As you gaze upon one of the most beautiful plantation homes in this area, you are not just looking at bricks, mortor, and polished wood, you are seeing the accumulation of labor, profit and loss, sorrows, hopes, dreams, and even war. A visitor or traveler approaching Ferry Hill from Sharpsburg or Shepherdstown in the early years of the 19th Century would see a thriving 700-acre plantation. The plantation was owned and managed by a man named John Blackford. As a wealthy businessman from nearby Boonsboro, Blackford wore many hats. In addition to overseeing his plantation, he was a stock holder in the Boonsboro Turnpike and later a stockholder in the C&O Canal. Why, he was even a justice of the peace! Prior to coming to Ferry Hill, Blackford served in the War of 1812 and lead a group known as the Bladenburg Racers. After building his house he acquired interest in a ferry across the nearby Potomac River from in-laws of his first wife, Sara Van Swearingen, who had died in 1805. Looking for an ideal location to build a home for him and his new wife, Elizabeth Knode, he decided to build a house high on the bluff overlooking the Potomac. The land was fertile, and the nearby river, with a convenient ferry crossing, would make it easy for Blackford to get his crops to market. This location also provided easy access to towns on both sides of the river including Charles Town and Harpers Ferry, Virginia and Hagerstown, Frederick and Baltimore, Maryland. During Blackford’s time at Ferry Hill he maintained a daily journal of events which included business, weather, sicknesses, and visitors. In his journal on September 25, 1838, part of Blackford’s entry said:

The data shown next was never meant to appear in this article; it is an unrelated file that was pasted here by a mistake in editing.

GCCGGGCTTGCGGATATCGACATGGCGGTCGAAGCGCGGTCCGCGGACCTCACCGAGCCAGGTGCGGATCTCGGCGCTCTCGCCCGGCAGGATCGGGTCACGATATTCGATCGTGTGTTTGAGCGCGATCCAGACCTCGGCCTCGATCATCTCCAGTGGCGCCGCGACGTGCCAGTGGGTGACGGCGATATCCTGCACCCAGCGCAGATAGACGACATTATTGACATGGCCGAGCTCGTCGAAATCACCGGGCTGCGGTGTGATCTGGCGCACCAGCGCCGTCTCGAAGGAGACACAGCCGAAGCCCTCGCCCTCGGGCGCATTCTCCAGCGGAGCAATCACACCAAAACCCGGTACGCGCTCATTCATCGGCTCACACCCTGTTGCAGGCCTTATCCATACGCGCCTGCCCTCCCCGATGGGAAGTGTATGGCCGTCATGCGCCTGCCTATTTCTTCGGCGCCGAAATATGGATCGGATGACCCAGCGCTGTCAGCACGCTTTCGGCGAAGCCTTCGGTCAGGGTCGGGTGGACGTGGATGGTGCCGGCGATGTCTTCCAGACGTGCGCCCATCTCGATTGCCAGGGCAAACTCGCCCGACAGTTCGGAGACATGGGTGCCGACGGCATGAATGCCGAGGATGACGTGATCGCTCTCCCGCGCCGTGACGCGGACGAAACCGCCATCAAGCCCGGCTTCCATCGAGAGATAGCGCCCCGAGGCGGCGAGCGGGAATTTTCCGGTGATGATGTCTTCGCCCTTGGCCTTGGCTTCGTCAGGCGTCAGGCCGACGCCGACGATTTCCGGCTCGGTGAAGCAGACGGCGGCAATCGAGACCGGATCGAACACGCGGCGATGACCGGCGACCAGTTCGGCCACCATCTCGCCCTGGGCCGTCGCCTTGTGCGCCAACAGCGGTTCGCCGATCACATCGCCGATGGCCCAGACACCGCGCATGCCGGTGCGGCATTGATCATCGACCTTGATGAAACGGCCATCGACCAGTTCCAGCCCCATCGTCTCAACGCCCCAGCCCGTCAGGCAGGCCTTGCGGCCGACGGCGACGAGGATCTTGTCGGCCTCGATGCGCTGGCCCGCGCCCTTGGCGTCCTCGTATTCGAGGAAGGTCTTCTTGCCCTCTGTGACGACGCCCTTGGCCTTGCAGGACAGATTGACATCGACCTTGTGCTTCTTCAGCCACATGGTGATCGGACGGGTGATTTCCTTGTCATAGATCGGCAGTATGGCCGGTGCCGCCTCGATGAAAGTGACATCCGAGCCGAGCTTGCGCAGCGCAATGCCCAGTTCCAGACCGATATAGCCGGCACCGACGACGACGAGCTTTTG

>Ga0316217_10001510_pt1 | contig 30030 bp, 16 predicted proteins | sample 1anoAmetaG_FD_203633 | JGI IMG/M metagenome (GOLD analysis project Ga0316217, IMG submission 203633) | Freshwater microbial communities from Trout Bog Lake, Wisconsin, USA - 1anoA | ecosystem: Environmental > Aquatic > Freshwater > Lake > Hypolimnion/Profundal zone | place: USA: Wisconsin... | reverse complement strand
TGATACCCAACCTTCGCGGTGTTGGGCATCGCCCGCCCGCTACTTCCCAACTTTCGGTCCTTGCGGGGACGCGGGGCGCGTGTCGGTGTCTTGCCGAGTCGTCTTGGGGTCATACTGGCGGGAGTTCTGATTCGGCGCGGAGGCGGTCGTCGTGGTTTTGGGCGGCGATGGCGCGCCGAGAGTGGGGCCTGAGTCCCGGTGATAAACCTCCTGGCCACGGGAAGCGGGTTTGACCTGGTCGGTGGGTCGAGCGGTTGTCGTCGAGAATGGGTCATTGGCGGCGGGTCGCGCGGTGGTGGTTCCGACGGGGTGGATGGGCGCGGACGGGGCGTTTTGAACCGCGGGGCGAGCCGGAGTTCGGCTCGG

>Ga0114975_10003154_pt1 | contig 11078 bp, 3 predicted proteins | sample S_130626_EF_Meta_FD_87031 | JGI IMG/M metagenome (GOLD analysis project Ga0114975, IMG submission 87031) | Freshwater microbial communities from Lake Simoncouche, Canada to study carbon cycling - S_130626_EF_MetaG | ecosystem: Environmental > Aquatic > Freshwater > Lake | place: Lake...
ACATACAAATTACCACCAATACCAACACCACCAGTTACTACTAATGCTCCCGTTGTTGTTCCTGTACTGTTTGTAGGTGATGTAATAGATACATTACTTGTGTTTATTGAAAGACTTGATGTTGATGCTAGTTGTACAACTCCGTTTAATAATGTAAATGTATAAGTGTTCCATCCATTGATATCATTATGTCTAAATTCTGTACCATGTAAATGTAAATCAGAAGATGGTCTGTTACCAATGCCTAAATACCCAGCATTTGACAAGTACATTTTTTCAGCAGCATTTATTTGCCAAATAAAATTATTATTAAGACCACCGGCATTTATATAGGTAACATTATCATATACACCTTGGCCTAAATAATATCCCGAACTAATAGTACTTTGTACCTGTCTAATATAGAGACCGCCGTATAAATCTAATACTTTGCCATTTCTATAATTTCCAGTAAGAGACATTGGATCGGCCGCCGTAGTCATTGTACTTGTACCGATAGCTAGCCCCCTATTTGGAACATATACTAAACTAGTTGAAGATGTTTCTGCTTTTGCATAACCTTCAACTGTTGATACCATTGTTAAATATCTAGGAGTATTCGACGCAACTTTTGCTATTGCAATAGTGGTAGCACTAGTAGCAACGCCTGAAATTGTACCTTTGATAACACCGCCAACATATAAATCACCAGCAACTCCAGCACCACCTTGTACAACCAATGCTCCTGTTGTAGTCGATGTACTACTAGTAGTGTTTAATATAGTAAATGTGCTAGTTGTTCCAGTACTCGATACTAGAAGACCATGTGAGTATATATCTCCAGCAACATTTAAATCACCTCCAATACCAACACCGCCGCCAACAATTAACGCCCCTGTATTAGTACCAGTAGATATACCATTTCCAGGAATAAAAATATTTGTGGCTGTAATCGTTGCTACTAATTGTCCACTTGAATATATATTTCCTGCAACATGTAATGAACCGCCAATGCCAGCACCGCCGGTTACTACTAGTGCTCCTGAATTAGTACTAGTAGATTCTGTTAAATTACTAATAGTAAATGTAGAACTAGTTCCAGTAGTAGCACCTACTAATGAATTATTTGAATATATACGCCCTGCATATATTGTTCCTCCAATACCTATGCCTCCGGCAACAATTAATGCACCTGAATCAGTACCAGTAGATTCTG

James Moore Caroline and Isaiah commenced to grinding apples and pressing cider. Adley resumed the fence making Murfey plowing. Breaking stubble. Will and Enoch sowing and plowing in Rye in the cornfield. J.Ks wife came up and helped to pear apples. Mrs. Swearingen and her Daughter Mary Quigley came in the afternoon Weather has changed cloudy and cooler. Mrs. S and Daughter supped with us and returned home….
The plantation was unique because others in Washington County would generally be about 250 acres. A 700 acre plantation like Ferry Hill was quite uncommon in western Maryland. It also varied from a typical one-crop plantation such as those on the eastern shore of Maryland or farther south. This area was well suited for growing a diverse range of crops from wheat, grains, corn, and apples. There was also a cement mill, timber business, and livestock. Until the Civil War, the success of Ferry Hill depended on the labor of 18 enslaved African Americans who toiled alongside free African Americans and white workers. Ferry Hill would serve as residence for many years and six generations of the same family would live here until it was sold in the 1950s. You are now going to enter a journey through six generations of families, civil war, economic ups and downs and follow in the footsteps of 200 years of visitors. Please proceed to the front lawn for stop 2.